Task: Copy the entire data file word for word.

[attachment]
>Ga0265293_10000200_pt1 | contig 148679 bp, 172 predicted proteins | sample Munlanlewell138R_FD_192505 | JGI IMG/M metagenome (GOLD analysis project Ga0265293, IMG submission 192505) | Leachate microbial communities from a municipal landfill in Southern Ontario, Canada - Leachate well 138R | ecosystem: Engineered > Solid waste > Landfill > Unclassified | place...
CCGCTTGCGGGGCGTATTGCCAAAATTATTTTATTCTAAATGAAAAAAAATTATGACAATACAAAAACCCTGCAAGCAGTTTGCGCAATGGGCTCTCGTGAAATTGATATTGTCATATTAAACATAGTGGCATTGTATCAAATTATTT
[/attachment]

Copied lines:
>Ga0265293_10000200_pt1 | contig 148679 bp, 172 predicted proteins | sample Munlanlewell138R_FD_192505 | JGI IMG/M metagenome (GOLD analysis project Ga0265293, IMG submission 192505) | Leachate microbial communities from a municipal landfill in Southern Ontario, Canada - Leachate well 138R | ecosystem: Engineered > Solid waste > Landfill > Unclassified | place...
CCGCTTGCGGGGCGTATTGCCAAAATTATTTTATTCTAAATGAAAAAAAATTATGACAATACAAAAACCCTGCAAGCAGTTTGCGCAATGGGCTCTCGTGAAATTGATATTGTCATATTAAACATAGTGGCATTGTATCAAATTATTT